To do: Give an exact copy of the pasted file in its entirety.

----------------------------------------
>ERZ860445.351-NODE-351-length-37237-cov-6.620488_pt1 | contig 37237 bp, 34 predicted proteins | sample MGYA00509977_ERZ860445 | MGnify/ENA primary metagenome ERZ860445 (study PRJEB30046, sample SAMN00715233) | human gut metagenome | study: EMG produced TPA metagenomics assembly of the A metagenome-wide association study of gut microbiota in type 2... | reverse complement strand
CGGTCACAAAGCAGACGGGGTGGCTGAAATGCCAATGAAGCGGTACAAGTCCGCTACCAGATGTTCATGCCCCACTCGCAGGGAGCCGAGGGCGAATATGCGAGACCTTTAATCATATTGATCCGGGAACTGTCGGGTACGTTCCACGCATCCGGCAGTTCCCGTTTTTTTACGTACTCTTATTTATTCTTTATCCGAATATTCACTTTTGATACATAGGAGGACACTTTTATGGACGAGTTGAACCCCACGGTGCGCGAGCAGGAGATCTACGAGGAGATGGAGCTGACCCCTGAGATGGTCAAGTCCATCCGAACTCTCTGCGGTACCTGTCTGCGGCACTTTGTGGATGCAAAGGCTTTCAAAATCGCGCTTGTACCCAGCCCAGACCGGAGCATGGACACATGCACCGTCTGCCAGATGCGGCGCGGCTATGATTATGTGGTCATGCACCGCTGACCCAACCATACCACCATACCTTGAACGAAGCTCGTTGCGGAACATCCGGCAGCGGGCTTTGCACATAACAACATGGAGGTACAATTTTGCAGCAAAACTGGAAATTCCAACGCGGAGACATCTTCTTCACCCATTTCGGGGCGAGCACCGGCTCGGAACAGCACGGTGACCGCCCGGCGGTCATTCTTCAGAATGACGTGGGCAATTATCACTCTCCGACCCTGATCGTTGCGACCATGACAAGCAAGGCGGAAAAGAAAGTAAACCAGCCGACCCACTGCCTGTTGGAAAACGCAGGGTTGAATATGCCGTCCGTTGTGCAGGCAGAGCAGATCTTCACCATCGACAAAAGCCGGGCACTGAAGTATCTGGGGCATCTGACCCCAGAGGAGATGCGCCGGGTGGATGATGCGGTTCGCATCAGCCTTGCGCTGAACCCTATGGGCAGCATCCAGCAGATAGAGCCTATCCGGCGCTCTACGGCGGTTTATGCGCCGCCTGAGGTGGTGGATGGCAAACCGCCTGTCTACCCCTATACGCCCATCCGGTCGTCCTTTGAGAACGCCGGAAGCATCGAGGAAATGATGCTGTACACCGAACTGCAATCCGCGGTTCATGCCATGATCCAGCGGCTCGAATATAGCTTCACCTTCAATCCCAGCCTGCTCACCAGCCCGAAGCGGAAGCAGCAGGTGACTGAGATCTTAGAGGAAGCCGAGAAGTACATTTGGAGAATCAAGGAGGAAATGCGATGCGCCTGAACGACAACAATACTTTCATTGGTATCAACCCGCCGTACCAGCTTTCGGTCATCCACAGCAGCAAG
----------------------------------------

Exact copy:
>ERZ860445.351-NODE-351-length-37237-cov-6.620488_pt1 | contig 37237 bp, 34 predicted proteins | sample MGYA00509977_ERZ860445 | MGnify/ENA primary metagenome ERZ860445 (study PRJEB30046, sample SAMN00715233) | human gut metagenome | study: EMG produced TPA metagenomics assembly of the A metagenome-wide association study of gut microbiota in type 2... | reverse complement strand
CGGTCACAAAGCAGACGGGGTGGCTGAAATGCCAATGAAGCGGTACAAGTCCGCTACCAGATGTTCATGCCCCACTCGCAGGGAGCCGAGGGCGAATATGCGAGACCTTTAATCATATTGATCCGGGAACTGTCGGGTACGTTCCACGCATCCGGCAGTTCCCGTTTTTTTACGTACTCTTATTTATTCTTTATCCGAATATTCACTTTTGATACATAGGAGGACACTTTTATGGACGAGTTGAACCCCACGGTGCGCGAGCAGGAGATCTACGAGGAGATGGAGCTGACCCCTGAGATGGTCAAGTCCATCCGAACTCTCTGCGGTACCTGTCTGCGGCACTTTGTGGATGCAAAGGCTTTCAAAATCGCGCTTGTACCCAGCCCAGACCGGAGCATGGACACATGCACCGTCTGCCAGATGCGGCGCGGCTATGATTATGTGGTCATGCACCGCTGACCCAACCATACCACCATACCTTGAACGAAGCTCGTTGCGGAACATCCGGCAGCGGGCTTTGCACATAACAACATGGAGGTACAATTTTGCAGCAAAACTGGAAATTCCAACGCGGAGACATCTTCTTCACCCATTTCGGGGCGAGCACCGGCTCGGAACAGCACGGTGACCGCCCGGCGGTCATTCTTCAGAATGACGTGGGCAATTATCACTCTCCGACCCTGATCGTTGCGACCATGACAAGCAAGGCGGAAAAGAAAGTAAACCAGCCGACCCACTGCCTGTTGGAAAACGCAGGGTTGAATATGCCGTCCGTTGTGCAGGCAGAGCAGATCTTCACCATCGACAAAAGCCGGGCACTGAAGTATCTGGGGCATCTGACCCCAGAGGAGATGCGCCGGGTGGATGATGCGGTTCGCATCAGCCTTGCGCTGAACCCTATGGGCAGCATCCAGCAGATAGAGCCTATCCGGCGCTCTACGGCGGTTTATGCGCCGCCTGAGGTGGTGGATGGCAAACCGCCTGTCTACCCCTATACGCCCATCCGGTCGTCCTTTGAGAACGCCGGAAGCATCGAGGAAATGATGCTGTACACCGAACTGCAATCCGCGGTTCATGCCATGATCCAGCGGCTCGAATATAGCTTCACCTTCAATCCCAGCCTGCTCACCAGCCCGAAGCGGAAGCAGCAGGTGACTGAGATCTTAGAGGAAGCCGAGAAGTACATTTGGAGAATCAAGGAGGAAATGCGATGCGCCTGAACGACAACAATACTTTCATTGGTATCAACCCGCCGTACCAGCTTTCGGTCATCCACAGCAGCAAG